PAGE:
Posts Tagged: publishing industry

Into the Margins: Talking with Siglio Press

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Founder and publisher Lisa Pearson discusses Siglio Press.

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One Burning Question: A Conversation with Evelyn C. White

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“I understood in that moment that my life had changed forever. And it has.”

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VISIBLE: Women Writers of Color: Bethany C. Morrow

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Bethany C. Morrow discusses her debut novel, MEM, how it felt to read Toni Morrison for the first time, and her hope for Black girl readers.

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Flying Blind: A Conversation with Kate Angus and Joe Pan

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Kate Angus of Augury Books and Joe Pan of Brooklyn Arts Press discuss the challenges and triumphs that come with running an indie press, and the recent decision to make Augury an imprint of BAP.

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Writing History

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I was pretty sure I could produce a manuscript superior to anything [this editor had] ever published before by letting my cat walk over my keyboard a few times.

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Everything as Story: A Conversation with Kendra Levin

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Kendra Levin discusses her new book, The Hero Is You, her influential mentors, her career in publishing, and the creative struggles that led her to put writing aside for many years.

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The Rumpus Book Club Chat with Transit Books

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The founders of Transit Books discuss Wioletta Greg’s debut novel, Swallowing Mercury, and the challenges and rewards that come with starting a small independent press.

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Faith, Gods, and Gay Sex: A Conversation with Matthew Gallaway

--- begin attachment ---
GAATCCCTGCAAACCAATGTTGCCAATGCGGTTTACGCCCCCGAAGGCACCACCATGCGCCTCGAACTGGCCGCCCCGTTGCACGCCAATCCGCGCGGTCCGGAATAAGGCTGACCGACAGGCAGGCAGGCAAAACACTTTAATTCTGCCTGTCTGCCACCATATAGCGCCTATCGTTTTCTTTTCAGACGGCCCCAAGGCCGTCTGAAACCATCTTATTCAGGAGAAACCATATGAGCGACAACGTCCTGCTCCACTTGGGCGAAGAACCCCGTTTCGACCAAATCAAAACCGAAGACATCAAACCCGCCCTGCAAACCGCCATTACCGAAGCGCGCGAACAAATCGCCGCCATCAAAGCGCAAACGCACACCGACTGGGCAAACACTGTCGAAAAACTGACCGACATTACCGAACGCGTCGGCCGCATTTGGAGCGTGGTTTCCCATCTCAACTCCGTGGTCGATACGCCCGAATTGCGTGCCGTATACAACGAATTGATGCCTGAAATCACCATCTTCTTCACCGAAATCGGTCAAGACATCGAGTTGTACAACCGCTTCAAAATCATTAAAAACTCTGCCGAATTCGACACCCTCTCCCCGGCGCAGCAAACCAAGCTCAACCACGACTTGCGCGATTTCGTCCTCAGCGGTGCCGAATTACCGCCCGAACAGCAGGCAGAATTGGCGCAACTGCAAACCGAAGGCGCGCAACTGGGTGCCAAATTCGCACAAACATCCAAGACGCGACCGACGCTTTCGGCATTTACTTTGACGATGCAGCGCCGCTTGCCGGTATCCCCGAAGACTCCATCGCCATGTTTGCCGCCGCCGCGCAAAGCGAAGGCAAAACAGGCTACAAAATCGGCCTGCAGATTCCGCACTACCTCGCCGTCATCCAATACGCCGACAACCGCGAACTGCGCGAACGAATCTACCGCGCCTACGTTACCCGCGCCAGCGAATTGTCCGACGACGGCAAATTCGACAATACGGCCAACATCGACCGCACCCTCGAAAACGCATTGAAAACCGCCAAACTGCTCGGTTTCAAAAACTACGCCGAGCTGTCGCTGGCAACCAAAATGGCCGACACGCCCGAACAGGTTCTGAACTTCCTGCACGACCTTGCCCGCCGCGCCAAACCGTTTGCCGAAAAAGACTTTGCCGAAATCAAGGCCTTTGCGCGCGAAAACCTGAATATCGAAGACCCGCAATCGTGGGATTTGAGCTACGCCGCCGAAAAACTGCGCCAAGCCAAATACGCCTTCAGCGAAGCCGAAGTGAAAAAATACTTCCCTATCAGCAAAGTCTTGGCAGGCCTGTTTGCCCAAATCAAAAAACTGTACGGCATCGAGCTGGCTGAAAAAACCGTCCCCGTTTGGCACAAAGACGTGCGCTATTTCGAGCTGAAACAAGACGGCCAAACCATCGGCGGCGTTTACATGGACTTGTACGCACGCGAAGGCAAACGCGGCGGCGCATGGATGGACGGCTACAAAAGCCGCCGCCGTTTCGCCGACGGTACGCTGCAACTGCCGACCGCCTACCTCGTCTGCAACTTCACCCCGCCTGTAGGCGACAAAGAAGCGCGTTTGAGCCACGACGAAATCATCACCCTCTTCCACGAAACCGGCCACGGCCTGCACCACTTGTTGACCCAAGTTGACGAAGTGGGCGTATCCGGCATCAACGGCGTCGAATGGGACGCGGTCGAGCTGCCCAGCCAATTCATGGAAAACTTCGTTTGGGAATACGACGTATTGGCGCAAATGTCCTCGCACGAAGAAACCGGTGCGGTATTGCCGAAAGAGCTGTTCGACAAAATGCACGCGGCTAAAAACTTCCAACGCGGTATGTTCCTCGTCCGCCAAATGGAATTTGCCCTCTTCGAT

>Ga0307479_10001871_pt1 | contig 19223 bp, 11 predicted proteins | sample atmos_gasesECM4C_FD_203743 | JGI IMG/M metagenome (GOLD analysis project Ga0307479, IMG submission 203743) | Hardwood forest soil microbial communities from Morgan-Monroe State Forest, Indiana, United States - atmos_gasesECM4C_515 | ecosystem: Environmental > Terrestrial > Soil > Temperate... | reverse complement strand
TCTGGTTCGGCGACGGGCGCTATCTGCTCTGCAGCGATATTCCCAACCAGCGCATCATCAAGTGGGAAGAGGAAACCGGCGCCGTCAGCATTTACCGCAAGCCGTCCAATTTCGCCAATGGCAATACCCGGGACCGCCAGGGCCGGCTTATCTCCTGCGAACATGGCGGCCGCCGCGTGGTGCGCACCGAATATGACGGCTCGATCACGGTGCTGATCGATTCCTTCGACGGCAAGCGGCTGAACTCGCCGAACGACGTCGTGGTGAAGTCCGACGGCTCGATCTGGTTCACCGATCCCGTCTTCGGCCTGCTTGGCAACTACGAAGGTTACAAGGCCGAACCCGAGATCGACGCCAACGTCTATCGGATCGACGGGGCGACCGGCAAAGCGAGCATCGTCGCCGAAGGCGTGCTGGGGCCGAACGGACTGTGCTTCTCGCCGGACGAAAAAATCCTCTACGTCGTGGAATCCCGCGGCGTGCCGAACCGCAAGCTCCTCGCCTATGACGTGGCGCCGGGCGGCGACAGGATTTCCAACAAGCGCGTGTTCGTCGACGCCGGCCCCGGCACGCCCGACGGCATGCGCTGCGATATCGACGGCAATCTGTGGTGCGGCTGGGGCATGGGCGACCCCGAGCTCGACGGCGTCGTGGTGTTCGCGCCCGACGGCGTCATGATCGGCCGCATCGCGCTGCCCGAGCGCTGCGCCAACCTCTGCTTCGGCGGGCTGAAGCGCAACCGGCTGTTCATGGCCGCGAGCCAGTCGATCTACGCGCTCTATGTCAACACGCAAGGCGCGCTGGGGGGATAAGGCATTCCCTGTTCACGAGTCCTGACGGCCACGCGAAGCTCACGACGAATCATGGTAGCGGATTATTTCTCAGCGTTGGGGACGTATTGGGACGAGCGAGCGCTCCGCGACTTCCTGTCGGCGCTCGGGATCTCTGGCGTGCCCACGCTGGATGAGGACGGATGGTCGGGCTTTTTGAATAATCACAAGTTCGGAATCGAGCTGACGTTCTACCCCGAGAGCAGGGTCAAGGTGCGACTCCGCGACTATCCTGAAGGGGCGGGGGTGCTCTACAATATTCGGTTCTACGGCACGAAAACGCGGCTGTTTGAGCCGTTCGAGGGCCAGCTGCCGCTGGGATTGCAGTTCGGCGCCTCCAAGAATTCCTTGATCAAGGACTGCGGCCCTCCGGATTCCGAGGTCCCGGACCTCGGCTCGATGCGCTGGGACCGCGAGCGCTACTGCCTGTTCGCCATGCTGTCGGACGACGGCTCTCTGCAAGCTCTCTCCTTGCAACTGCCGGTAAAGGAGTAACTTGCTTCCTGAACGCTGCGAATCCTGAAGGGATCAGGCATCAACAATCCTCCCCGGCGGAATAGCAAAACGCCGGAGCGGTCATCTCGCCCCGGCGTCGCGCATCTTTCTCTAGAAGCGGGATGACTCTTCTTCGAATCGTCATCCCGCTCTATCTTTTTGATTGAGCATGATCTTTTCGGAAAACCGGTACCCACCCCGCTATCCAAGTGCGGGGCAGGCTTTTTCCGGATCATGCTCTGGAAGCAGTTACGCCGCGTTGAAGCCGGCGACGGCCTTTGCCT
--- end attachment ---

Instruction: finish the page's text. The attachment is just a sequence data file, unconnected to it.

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Matthew Gallaway discusses his second novel, #gods, moving from a big publishing house to an indie press, and why it was important to him to depict gay sex in writing.

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VISIBLE: Women Writers of Color: Lisa Factora-Borchers

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Lisa Factora-Borchers talks about being a Catholic feminist, writing across genres, and pushing back against a singular narrative about New York.

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Literary Rim Shots: A Chat with John Grisham

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John Grisham discusses his advice for young writers, the literary mafia, and why he finally wrote a (literal) beach read.

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The Eternal Hunt for Relevance: Doree Shafrir Discusses Startup

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Doree Shafrir discusses her debut novel, Startup, the differences between journalism and fiction, and why she chose to tell this particular story.

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VISIBLE: Women Writers of Color: Angie Thomas

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Angie Thomas discusses her debut novel, The Hate U Give, landing an agent on Twitter, and why she trusts teenagers more than the publishing industry.

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The Real Lives of Working Writers

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Bestselling and award-winning writers Danielle Trussoni and Walter Kirn host the Writerly podcast, a weekly discussion of all things pertaining to the real lives of working writers. From getting and firing an agent, to book publicity, to contracts, to working with an editor, to writing your first draft—Writerly will cover it all. And, follow Danielle […]

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Taking a Stand with Roxane

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I wouldn’t have volunteered at The Rumpus for the past three years, if I didn’t believe in the power of words. But words ring hollow if they are not met with action. Outrage tweets and Facebook posts mean noting if you don’t march, call, email, filibuster, stand, sit-in, demand, riot, challenge, and vote. Today, Roxane […]

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What’s at Stake: The NEA and the Literary Ecosystem

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As a poet I get it: talking about “literary infrastructure” is boring. Who wouldn’t rather talk about poets, poems, or aesthetic movements? When we start hearing a lot about the organizations dedicated to supporting authors, presses, and readings rather than the people making literature it probably means those organizations are threatened. Well, welcome to 2017! […]